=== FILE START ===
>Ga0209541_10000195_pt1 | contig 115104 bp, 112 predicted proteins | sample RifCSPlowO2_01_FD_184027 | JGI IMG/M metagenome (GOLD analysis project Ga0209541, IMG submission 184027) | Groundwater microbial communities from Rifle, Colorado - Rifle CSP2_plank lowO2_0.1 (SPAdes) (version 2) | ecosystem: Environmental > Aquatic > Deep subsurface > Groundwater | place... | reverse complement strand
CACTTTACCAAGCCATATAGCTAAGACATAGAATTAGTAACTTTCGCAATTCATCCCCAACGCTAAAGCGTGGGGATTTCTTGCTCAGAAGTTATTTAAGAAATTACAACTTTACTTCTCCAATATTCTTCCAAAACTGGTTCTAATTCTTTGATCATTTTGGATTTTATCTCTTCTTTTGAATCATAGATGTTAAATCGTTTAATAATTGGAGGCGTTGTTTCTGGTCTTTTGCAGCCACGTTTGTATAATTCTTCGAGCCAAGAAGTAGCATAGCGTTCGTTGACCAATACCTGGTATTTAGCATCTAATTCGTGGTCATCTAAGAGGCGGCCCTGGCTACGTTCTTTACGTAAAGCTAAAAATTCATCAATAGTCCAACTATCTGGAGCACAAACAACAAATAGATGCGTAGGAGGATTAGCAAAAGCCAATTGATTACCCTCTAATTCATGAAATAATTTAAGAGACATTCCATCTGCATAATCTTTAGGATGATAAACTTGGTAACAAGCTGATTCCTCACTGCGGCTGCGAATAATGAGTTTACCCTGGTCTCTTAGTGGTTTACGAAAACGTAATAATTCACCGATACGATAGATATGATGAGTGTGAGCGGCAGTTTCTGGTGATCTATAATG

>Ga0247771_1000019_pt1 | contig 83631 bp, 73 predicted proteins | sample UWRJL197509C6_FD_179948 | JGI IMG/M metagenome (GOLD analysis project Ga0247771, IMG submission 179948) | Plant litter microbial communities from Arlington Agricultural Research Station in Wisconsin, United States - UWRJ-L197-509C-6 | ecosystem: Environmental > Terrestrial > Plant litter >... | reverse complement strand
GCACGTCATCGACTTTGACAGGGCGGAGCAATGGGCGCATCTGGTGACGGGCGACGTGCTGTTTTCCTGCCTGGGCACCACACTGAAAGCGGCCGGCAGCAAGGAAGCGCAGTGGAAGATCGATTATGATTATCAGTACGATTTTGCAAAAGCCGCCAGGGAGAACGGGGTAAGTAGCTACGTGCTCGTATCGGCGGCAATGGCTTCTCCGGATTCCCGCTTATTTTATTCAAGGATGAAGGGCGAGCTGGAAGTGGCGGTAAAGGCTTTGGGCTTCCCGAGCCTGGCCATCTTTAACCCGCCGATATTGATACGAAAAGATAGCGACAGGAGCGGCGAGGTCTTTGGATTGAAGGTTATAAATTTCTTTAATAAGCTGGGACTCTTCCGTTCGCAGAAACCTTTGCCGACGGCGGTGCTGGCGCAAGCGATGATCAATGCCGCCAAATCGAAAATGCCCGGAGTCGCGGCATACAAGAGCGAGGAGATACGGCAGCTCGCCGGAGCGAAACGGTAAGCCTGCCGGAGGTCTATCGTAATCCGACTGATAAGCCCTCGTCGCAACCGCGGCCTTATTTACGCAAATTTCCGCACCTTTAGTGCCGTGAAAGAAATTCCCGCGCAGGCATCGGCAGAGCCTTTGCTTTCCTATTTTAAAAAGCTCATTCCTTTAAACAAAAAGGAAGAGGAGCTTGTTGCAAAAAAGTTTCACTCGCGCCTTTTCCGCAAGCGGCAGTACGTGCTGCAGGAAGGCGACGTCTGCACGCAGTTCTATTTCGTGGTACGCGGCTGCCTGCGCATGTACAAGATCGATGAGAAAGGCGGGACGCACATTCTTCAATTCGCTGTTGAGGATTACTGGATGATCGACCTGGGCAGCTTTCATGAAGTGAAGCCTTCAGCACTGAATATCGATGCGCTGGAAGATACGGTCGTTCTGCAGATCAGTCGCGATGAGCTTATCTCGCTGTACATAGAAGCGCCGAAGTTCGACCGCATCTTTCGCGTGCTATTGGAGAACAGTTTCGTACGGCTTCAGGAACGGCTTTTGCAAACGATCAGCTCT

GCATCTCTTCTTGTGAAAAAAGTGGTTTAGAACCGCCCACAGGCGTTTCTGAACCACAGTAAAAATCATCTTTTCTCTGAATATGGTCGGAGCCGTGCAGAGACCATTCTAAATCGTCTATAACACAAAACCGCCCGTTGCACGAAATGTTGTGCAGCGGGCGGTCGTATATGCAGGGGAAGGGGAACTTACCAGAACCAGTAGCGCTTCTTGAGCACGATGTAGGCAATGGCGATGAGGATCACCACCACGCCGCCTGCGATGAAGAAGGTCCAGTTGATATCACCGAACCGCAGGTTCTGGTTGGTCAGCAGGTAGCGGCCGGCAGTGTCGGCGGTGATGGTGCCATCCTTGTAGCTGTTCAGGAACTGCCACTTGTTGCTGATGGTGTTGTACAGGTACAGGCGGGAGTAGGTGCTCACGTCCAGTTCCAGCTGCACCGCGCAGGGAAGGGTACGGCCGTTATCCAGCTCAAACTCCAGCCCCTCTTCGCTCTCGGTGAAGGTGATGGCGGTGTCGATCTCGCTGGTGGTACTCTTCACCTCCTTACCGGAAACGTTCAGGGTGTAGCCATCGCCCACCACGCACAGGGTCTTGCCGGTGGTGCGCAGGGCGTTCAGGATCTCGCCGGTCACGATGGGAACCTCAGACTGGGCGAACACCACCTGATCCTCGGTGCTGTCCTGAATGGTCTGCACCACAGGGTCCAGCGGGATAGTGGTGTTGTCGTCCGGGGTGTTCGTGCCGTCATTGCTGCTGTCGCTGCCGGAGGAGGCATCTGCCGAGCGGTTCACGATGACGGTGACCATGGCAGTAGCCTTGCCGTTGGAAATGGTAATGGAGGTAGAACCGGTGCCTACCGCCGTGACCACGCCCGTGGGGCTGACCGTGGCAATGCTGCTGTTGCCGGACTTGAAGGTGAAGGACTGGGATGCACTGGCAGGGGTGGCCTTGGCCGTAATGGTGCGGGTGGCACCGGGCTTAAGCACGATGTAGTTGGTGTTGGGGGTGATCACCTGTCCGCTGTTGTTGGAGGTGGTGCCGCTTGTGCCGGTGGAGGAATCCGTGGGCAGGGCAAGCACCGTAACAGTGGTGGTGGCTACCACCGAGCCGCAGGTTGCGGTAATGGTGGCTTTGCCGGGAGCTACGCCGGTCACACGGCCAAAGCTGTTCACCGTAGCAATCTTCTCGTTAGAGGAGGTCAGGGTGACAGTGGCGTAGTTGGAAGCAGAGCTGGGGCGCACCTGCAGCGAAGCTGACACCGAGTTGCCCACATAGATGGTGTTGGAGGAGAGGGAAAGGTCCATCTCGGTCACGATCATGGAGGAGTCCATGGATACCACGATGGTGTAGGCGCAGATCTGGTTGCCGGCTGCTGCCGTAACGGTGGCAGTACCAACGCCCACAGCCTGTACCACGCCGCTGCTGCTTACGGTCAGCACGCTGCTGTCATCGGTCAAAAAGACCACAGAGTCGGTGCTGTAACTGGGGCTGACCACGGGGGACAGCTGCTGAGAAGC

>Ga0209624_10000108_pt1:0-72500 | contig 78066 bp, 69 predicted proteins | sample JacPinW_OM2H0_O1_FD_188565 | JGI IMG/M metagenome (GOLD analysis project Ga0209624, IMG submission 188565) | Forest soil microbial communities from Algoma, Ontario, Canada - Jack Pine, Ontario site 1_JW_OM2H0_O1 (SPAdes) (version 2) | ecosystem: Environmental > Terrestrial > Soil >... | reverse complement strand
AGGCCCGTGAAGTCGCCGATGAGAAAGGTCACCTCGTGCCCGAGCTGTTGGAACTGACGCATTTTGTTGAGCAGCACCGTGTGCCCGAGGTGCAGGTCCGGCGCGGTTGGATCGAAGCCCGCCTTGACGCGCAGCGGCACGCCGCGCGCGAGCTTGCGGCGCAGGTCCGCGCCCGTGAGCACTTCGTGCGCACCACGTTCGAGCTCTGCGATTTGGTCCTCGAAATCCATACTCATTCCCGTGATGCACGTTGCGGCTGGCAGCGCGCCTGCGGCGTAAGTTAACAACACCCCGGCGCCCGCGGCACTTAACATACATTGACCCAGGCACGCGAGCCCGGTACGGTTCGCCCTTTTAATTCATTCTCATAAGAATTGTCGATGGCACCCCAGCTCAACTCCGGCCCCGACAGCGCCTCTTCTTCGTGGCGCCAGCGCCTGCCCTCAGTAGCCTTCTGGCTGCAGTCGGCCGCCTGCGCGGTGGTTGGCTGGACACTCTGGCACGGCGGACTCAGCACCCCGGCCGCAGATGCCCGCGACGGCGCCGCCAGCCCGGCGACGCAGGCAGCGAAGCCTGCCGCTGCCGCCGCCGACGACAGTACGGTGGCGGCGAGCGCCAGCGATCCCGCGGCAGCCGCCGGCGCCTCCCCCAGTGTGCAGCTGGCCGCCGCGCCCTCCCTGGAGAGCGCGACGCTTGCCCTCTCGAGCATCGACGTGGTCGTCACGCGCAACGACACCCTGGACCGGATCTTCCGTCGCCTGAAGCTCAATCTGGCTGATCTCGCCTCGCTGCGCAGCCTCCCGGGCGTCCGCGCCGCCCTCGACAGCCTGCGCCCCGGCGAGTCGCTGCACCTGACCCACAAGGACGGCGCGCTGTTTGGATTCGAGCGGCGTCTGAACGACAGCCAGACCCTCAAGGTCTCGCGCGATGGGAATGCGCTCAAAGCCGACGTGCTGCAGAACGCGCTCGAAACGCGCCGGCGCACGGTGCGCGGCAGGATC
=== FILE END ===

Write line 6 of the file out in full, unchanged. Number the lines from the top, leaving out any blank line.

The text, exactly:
>Ga0209624_10000108_pt1:0-72500 | contig 78066 bp, 69 predicted proteins | sample JacPinW_OM2H0_O1_FD_188565 | JGI IMG/M metagenome (GOLD analysis project Ga0209624, IMG submission 188565) | Forest soil microbial communities from Algoma, Ontario, Canada - Jack Pine, Ontario site 1_JW_OM2H0_O1 (SPAdes) (version 2) | ecosystem: Environmental > Terrestrial > Soil >... | reverse complement strand